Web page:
There were close links between the ATA and BOAC, the government-owned civil airline set up in 1939 on the merger of British Airways Ltd and Imperial Airways. Many of both companies’ aircraft were moved to Whitchurch in 1939 and it was Britain’s only civil airport during the War, running services to Lisbon, Gibraltar and Shannon. The latter provided a link to the United States, and visiting celebrities, as well as diplomats and spies, arrived in Britain via Whitchurch, including Bob Hope and Bing Crosby.

Pauline Gower was appointed a director of BOAC in 1943, having successfully lobbied for women pilots to be paid the same rates as the men. She later married RAF Wing Commander William Fahie; her ATA rank technically was equal to his. Tragically, she died in 1947 shortly after giving birth to twin boys.

She flew a Spitfire under the Suspension Bridge – twice!

Ann Wood-Kelly came from a wealthy American family and was a keen flyer. Desperate for adventure, she took a ship from Montreal to Liverpool in 1942 to join the ATA. She is probably also the only woman to have flown a plane under the Clifton Suspension Bridge – twice. The first time, she was flying a Spitfire, accompanying two others piloted by men. They flew under the Bridge, so she simply followed them. She later did it again, alone this time, although there was much less room because the river was at high tide.

Remembered at Arnos Vale

“She was always crazy about plane,” said one of Elsie Davison’s uncles in her obituary. “Even as a little girl she could think of nothing but flying and puttering around motors.”

Born in Toronto in 1910, Elsie Muntz moved to Britain with her mother and sister when her father died in an accident. In 1933 she married Frank Davison and the two of them ran a small aviation business in Cheshire. According to
Tatler magazine, “the romance developed while Mr Davison was engaged on photographic tidal records for the [Liverpool] Dock Board, Miss Muntz piloting the plane.”

Elsie Davison was one of the first women to join the ATA, but was killed at RAF Upavon in Wiltshire. The probably cause was carbon monoxide poisoning, causing them to pass out and the plane to crash.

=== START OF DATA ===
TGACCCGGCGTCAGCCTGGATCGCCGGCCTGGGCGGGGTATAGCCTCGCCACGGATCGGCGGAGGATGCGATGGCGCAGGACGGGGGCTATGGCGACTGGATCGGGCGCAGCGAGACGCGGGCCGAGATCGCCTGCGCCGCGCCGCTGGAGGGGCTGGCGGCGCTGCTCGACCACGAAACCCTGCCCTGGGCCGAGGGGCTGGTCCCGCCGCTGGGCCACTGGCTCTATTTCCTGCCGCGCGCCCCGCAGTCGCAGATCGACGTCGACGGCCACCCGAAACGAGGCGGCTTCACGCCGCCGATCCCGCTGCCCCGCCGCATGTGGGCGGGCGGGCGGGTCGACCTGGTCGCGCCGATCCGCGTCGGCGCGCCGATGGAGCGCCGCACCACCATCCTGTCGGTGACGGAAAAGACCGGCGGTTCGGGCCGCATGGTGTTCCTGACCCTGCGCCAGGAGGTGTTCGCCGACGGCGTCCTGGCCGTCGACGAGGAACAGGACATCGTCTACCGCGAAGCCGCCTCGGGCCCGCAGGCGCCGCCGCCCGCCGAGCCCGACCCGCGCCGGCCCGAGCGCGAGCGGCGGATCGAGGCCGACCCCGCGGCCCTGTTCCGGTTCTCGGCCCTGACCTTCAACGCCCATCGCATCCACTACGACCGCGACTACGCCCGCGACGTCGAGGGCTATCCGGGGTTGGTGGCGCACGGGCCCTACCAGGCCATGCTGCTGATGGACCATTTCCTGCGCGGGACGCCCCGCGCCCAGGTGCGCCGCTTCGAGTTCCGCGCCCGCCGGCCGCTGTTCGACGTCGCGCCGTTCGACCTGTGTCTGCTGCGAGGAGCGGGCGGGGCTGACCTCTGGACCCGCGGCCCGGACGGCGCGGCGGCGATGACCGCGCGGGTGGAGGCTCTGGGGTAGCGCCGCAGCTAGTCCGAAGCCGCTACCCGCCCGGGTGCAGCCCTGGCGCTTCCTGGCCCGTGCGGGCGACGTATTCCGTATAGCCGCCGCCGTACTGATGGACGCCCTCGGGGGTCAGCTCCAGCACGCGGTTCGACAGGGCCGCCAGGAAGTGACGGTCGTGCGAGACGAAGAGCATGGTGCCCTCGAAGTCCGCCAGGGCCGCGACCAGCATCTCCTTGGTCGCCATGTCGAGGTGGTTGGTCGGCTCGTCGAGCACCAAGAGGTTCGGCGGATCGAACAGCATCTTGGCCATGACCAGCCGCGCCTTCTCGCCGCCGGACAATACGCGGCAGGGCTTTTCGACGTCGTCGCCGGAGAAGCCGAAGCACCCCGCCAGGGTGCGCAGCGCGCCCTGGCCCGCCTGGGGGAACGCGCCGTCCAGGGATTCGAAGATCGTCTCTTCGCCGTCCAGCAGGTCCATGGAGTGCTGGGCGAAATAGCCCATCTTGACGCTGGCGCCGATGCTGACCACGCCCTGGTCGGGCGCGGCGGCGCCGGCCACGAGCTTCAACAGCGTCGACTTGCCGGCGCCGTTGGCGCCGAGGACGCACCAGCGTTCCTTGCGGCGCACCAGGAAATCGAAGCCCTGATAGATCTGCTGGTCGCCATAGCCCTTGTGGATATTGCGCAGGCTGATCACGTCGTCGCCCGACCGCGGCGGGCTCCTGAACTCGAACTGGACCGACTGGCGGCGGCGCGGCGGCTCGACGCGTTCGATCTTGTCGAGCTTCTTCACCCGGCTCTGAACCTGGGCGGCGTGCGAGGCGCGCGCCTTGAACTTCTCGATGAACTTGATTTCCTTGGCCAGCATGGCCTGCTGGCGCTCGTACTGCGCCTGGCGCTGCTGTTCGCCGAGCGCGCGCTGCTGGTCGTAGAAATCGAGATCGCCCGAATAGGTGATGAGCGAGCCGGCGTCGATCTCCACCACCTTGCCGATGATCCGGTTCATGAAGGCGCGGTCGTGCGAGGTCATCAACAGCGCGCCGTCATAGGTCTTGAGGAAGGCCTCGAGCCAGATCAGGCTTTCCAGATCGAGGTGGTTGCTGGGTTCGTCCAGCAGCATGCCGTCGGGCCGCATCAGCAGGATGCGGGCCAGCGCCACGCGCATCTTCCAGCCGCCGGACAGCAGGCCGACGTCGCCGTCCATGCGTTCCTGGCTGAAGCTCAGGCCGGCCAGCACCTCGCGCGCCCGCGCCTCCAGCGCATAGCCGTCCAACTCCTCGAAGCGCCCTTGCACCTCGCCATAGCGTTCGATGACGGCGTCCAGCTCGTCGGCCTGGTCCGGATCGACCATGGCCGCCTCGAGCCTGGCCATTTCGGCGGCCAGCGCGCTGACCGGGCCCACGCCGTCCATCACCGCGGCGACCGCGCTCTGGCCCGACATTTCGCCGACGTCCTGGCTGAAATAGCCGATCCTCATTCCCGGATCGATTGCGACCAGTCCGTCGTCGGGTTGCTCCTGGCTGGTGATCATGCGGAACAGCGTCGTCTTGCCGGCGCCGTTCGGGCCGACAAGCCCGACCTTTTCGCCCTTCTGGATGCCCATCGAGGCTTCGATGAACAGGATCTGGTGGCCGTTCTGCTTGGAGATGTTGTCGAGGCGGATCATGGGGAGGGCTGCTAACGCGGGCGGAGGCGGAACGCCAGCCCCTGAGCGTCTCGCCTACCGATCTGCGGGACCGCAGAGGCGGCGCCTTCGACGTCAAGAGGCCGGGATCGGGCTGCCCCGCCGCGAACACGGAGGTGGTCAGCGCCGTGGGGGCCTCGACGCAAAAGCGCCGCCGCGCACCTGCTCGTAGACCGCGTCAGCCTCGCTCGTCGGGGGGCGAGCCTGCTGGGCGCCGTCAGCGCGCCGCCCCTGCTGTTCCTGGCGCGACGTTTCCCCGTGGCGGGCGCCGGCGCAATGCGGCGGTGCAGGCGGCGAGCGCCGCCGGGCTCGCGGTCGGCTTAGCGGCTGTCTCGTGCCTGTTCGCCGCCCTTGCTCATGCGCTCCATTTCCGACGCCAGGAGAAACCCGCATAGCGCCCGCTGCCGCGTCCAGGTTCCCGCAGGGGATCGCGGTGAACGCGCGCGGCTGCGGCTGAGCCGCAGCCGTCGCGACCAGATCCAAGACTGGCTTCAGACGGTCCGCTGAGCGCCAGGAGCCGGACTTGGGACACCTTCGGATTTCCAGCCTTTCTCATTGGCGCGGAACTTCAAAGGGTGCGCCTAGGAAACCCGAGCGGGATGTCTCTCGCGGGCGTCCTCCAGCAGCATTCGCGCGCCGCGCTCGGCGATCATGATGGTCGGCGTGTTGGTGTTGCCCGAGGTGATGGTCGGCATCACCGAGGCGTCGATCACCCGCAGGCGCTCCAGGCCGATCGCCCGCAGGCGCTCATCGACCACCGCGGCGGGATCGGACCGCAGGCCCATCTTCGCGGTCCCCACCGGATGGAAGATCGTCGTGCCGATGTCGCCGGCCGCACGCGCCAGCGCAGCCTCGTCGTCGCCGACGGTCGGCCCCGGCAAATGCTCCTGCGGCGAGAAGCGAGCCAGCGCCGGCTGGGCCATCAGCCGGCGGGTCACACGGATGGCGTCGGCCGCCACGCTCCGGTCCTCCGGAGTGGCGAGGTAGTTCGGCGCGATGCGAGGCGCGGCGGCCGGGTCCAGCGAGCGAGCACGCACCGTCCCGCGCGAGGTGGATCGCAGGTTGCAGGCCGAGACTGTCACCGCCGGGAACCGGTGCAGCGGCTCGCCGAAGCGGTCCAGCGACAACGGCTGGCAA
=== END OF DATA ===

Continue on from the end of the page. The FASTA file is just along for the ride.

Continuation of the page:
Her sister organised her cremation at Arnos Vale, and her ashes were later scattered from an aircraft. Her name is on one of the memorial stones to the war dead at Arnos Vale.

Read the Arnos Vale press release issued to mark the 70th anniversary of Elsie Davison's death. She was the first of five servicewoman to be commemorated at the cemetery.


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Three of the first of eight women pilots to join the ATA in January 1940: Pauline Gower, Winifred Crossley and Margaret Cunnison.
Three of the first of eight women pilots to join the ATA in January 1940: Pauline Gower, Winifred Crossley and Margaret Cunnison.

Sir Stafford Cripps visits White Waltham Airfield, Head Quarters of Air Transport Auxiliary. Behind on the left is Pauline Gower.
Sir Stafford Cripps visits White Waltham Airfield, Head Quarters of Air Transport Auxiliary. Behind on the left is Pauline Gower.

Female ATA ferry pilots: Honourable Mrs Fairweather, Mona Friedlander and Joan Hughes.
Female ATA ferry pilots: Honourable Mrs Fairweather, Mona Friedlander and Joan Hughes.

Female despatch rider wearing Air Transport Auxiliary uniform.
Female despatch rider wearing Air Transport Auxiliary uniform.

ATA pilot Lettice Curtis pictured in a Spitfire just after WW2.
ATA pilot Lettice Curtis pictured in a Spitfire just after WW2.

ATA First Officer Maureen Dunlop on the cover of the September 1944 edition of 'Picture Post'.
ATA First Officer Maureen Dunlop on the cover of the September 1944 edition of 'Picture Post'.

The above photographs are all taken from Aviation Archive.